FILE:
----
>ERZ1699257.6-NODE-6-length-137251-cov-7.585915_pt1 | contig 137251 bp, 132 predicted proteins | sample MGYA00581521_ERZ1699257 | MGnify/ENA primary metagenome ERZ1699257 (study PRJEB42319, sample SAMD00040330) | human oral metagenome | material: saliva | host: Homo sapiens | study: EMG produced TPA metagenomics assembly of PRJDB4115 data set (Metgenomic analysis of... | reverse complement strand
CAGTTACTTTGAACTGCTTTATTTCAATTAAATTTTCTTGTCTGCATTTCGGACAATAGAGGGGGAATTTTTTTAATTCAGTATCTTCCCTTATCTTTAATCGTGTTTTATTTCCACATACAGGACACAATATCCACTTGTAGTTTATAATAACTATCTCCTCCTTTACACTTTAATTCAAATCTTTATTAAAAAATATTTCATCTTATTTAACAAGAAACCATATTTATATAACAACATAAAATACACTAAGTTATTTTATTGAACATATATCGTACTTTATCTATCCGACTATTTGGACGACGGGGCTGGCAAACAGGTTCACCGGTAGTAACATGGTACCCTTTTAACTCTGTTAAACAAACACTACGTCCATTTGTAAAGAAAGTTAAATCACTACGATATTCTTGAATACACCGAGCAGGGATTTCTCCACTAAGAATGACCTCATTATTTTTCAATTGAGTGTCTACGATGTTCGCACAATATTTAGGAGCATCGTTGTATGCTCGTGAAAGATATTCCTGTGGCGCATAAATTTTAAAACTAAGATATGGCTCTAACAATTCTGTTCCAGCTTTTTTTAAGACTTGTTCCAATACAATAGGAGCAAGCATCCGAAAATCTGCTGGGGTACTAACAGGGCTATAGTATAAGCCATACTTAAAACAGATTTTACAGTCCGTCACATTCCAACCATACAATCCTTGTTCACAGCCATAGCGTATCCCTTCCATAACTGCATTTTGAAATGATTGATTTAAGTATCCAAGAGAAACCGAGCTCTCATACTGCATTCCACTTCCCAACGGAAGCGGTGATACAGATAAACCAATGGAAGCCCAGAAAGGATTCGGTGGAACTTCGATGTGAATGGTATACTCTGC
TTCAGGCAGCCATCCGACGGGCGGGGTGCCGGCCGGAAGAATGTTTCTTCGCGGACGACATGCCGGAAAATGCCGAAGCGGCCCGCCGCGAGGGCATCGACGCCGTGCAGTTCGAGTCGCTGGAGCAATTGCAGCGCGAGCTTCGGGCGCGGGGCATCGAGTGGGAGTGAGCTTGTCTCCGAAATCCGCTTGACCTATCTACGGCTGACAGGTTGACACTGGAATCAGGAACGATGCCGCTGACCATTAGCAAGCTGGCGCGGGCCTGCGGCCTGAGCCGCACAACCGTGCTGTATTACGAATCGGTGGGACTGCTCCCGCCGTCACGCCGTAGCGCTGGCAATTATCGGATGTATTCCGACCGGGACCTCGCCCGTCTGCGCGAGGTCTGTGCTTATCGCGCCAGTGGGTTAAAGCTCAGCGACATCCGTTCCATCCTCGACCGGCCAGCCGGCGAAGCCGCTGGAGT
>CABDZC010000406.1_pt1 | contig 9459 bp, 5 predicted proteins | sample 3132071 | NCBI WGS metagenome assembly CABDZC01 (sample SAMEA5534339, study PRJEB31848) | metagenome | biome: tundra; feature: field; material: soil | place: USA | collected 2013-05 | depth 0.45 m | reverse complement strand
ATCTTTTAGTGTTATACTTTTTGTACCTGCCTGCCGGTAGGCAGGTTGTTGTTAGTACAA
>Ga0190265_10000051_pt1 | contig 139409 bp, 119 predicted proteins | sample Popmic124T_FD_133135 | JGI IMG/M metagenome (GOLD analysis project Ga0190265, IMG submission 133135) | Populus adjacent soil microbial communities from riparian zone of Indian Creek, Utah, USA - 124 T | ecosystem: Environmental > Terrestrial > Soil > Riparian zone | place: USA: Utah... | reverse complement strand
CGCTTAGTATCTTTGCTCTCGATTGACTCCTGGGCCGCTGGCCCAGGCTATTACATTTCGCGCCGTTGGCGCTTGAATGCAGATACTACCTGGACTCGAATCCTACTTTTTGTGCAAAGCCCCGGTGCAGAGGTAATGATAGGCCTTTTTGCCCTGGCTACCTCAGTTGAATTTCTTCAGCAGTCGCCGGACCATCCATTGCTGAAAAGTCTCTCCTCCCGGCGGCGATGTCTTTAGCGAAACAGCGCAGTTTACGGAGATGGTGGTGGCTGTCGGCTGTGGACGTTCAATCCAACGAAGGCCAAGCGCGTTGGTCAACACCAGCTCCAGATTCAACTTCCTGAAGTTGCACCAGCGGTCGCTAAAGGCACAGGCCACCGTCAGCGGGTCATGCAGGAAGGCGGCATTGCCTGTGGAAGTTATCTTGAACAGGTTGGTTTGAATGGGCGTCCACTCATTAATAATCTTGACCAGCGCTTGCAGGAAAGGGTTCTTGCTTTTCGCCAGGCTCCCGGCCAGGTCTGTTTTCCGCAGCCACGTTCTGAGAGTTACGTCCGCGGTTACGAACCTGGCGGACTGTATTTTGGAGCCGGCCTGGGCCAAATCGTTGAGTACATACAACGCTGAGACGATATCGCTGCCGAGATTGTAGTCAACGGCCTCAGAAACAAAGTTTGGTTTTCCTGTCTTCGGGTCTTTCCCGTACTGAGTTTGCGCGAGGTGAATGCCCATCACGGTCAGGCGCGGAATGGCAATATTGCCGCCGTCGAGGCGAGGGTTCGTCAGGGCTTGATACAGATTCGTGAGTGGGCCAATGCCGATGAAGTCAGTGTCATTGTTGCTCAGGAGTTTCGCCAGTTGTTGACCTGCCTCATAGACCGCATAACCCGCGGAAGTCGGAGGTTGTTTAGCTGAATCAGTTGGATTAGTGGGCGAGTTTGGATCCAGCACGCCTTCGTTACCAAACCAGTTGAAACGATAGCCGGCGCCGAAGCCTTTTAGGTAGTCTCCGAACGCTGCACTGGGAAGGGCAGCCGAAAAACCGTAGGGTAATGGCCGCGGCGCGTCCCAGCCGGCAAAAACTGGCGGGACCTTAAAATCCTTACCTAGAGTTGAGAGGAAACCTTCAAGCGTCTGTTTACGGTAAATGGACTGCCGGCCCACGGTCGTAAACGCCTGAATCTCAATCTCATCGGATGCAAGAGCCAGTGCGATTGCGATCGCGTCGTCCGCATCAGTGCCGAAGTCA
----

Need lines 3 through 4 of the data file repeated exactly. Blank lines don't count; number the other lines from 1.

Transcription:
TTCAGGCAGCCATCCGACGGGCGGGGTGCCGGCCGGAAGAATGTTTCTTCGCGGACGACATGCCGGAAAATGCCGAAGCGGCCCGCCGCGAGGGCATCGACGCCGTGCAGTTCGAGTCGCTGGAGCAATTGCAGCGCGAGCTTCGGGCGCGGGGCATCGAGTGGGAGTGAGCTTGTCTCCGAAATCCGCTTGACCTATCTACGGCTGACAGGTTGACACTGGAATCAGGAACGATGCCGCTGACCATTAGCAAGCTGGCGCGGGCCTGCGGCCTGAGCCGCACAACCGTGCTGTATTACGAATCGGTGGGACTGCTCCCGCCGTCACGCCGTAGCGCTGGCAATTATCGGATGTATTCCGACCGGGACCTCGCCCGTCTGCGCGAGGTCTGTGCTTATCGCGCCAGTGGGTTAAAGCTCAGCGACATCCGTTCCATCCTCGACCGGCCAGCCGGCGAAGCCGCTGGAGT
>CABDZC010000406.1_pt1 | contig 9459 bp, 5 predicted proteins | sample 3132071 | NCBI WGS metagenome assembly CABDZC01 (sample SAMEA5534339, study PRJEB31848) | metagenome | biome: tundra; feature: field; material: soil | place: USA | collected 2013-05 | depth 0.45 m | reverse complement strand